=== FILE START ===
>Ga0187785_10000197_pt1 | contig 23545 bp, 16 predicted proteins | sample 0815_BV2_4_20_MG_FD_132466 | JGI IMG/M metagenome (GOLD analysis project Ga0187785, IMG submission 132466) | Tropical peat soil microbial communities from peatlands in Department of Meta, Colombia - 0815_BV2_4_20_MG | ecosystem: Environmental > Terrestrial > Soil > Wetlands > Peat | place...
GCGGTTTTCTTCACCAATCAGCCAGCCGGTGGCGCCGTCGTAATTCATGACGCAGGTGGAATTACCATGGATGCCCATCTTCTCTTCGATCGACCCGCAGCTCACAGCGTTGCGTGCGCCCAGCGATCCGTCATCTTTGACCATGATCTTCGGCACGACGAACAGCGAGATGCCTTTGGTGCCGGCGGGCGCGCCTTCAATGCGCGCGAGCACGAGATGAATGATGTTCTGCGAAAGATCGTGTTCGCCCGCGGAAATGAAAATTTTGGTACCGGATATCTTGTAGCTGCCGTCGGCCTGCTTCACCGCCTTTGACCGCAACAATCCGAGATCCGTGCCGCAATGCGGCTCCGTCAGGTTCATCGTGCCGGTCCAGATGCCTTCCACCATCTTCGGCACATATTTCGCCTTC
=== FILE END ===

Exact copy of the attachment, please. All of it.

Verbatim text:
>Ga0187785_10000197_pt1 | contig 23545 bp, 16 predicted proteins | sample 0815_BV2_4_20_MG_FD_132466 | JGI IMG/M metagenome (GOLD analysis project Ga0187785, IMG submission 132466) | Tropical peat soil microbial communities from peatlands in Department of Meta, Colombia - 0815_BV2_4_20_MG | ecosystem: Environmental > Terrestrial > Soil > Wetlands > Peat | place...
GCGGTTTTCTTCACCAATCAGCCAGCCGGTGGCGCCGTCGTAATTCATGACGCAGGTGGAATTACCATGGATGCCCATCTTCTCTTCGATCGACCCGCAGCTCACAGCGTTGCGTGCGCCCAGCGATCCGTCATCTTTGACCATGATCTTCGGCACGACGAACAGCGAGATGCCTTTGGTGCCGGCGGGCGCGCCTTCAATGCGCGCGAGCACGAGATGAATGATGTTCTGCGAAAGATCGTGTTCGCCCGCGGAAATGAAAATTTTGGTACCGGATATCTTGTAGCTGCCGTCGGCCTGCTTCACCGCCTTTGACCGCAACAATCCGAGATCCGTGCCGCAATGCGGCTCCGTCAGGTTCATCGTGCCGGTCCAGATGCCTTCCACCATCTTCGGCACATATTTCGCCTTC